Chicken and the egg.. Known and Unknown points?

It really depends on what end product the user is trying to make. In your case, you’re working on projects where relative elevations are critical and vertical centimeters/millimeters matter. So I guess your perspective reflects that reality.

For some of the graduate students at my uni that work on projects where they are simply doing ground truth measurements to compare with satellite sensor data, a lot of the time they could maybe get away with single solutions on a multi-freq receiver as only the XY is important. As long as the positions precisions fit inside the spatial resolution of the imagery, they’re fine.

But other students have more specific needs and in the case of those specialized snow and ice studies, some are measuring the snow depth with radar units strapped to a snowmobile with a GNSS pole. These guys need really good vertical accuracy to get meaningful snow depth measurements. They have to work either in RTK (no RTN in the arctic) or PP their data, but the absolute vertical works fine with stock datums.

And if we’re talking about legal surveying (although I’m not talking from deep expertise here), from what I’ve seen it’s only the XY that is critical to defining lot boundaries so the ellipsoid/geoid discrepancy issues become less important.

For my personal projects where I do medium scale cartography, even sub-meter precision is good enough but if I’m doing orographic research and need to differentiate summits, then Z is the more critical measurement and I don’t even care about XY that much. I’ll PP those with long static observations.

Definitely different worlds then. I have never seen a GIS, Topographic Survey or Construction project where centimeter-level accuracy of YX is not required. In some cases it could be as far out as a decimeter, but never beyond that.

Either your work is site relative and absolute Lat and Lon is not needed, you are working on a grid coordinate system where YX is required and with localization Lat and Lon is not or as you said you are just needing sub-meter. In my experience you cannot acquire sub-meter with averaging even though the rover is corrected via RTK.

As for stamped survey you are correct on metes and bounds and land title surveys, but topographic surveys always require two local benchmarks with centimeter accuracy in YXZ and logging in our experience.

Hi Michael,

Let me clarify this.

Reach RS+ is a single-band receiver. It’s capable of obtaining centimeter-level accuracy if you’re using it in RTK and PPK. This ultimately implies that another receiver is necessary whether it’s a remote NTRIP station or the local base station.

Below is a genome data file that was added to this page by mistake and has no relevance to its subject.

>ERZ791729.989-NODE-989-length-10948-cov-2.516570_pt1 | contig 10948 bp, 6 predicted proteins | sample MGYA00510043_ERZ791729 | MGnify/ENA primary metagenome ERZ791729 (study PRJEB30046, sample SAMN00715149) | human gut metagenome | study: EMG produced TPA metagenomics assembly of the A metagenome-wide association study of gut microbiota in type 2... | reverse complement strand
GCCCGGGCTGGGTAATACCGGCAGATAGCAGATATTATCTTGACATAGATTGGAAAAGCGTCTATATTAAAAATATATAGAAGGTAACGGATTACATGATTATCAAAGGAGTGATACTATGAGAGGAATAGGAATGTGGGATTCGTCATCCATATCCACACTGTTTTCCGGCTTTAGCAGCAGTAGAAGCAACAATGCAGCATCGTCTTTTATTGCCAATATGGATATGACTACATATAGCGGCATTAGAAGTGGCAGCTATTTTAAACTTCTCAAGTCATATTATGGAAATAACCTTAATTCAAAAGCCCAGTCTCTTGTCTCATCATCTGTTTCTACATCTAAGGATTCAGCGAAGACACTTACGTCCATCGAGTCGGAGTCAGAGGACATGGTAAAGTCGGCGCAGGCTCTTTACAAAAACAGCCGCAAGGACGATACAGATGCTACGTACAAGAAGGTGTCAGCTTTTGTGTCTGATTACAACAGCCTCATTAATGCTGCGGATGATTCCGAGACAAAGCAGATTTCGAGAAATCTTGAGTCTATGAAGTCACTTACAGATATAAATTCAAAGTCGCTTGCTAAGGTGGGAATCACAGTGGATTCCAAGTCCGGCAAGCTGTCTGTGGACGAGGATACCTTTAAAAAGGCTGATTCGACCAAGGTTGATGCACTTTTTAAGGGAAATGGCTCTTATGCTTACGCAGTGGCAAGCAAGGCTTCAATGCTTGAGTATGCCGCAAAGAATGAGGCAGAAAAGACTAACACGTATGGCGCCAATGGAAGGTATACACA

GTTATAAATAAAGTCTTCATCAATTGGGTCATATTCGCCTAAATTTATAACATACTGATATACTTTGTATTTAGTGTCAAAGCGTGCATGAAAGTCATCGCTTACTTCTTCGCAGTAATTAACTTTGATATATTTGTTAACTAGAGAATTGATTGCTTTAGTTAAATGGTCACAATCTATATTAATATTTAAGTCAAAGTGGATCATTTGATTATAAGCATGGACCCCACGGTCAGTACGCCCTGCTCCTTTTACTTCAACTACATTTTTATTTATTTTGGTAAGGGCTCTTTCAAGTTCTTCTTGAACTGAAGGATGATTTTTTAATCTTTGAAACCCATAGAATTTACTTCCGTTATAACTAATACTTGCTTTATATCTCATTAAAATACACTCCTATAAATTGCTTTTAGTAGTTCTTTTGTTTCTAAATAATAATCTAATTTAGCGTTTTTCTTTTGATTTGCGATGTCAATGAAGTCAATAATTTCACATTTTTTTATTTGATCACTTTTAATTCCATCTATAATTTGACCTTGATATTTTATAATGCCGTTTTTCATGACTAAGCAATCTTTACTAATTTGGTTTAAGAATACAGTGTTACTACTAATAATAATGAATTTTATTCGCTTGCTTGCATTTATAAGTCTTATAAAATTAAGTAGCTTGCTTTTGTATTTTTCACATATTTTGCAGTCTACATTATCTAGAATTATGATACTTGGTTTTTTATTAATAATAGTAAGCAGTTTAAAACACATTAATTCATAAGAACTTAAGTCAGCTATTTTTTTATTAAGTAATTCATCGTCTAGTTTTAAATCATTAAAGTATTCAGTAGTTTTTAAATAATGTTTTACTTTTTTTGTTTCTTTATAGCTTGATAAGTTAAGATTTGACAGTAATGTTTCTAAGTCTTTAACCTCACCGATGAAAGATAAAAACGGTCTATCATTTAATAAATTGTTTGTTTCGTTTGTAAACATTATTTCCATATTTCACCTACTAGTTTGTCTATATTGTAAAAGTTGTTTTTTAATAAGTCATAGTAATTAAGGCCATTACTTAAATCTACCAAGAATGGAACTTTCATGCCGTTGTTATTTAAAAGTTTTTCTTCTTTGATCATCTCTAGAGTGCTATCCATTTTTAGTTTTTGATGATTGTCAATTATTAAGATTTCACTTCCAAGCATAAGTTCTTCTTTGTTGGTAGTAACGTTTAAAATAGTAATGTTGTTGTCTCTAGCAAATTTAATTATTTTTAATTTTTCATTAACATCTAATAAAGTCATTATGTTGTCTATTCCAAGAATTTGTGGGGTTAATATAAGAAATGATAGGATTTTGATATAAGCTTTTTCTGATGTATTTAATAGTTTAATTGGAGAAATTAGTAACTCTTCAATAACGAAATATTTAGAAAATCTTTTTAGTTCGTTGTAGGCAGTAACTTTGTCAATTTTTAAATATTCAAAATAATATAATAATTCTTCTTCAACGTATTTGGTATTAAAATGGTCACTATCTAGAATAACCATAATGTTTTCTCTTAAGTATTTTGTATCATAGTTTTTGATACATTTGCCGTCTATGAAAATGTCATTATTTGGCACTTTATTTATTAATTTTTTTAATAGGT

If you don’t need absolute centimeter-level accuracy for your survey, you can set up your Reach RS+ receiver as a base on an unknown point by averaging the position in a Single solution. The absolute accuracy of the position you’re going to get is about a few meters. If you set up a multi-band Reach RS2 in a standalone mode, you will get the same accuracy of a few meters.

If you need to establish a coordinate of an unknown point with absolute centimeter-level accuracy in an area without Internet access, you can use the PPP services as other users have mentioned. We have a detailed guide on it.

The majority of the services do in fact work with multi-frequency logs to have more data for analysis. With a single-band receiver, you can work with NRCAN service. It’s possible to get the accuracy of up to 15-30 cm with it as our user’s test suggests.

Let me repeat that Reach RS+ and Reach RS2 are capable of obtaining the same centimeter-level accuracy while working in RTK and PPK. These receivers are designed to be used in different conditions. Reach RS2, as a multi-band receiver, allows you to survey in somewhat complicated environments like urban areas or under light foliage. You can also reach longer baselines and obtain Fix in RTK faster.

Reach RS+ can be used in an open area with a clear sky view and in RTK it usually takes a couple of minutes to achieve a Fix solution. These are the characteristics and requirements for any single-band receiver.

It’s up to you to assess your environment and requirements of your workflow to decide which of the receivers is more suitable for you. For surveying in a somewhat difficult environment, it might be a good idea to consider Reach RS2.

I’d also suggest taking a look at our Placing the base guide where we described the most common scenarios of placing local base station with our receivers.

I hope this clears up the topic a bit.



Thanks for sharing your surveying workflows! Knowing how you usually work with our receivers is fascinating. Broadens our horizons :slight_smile:


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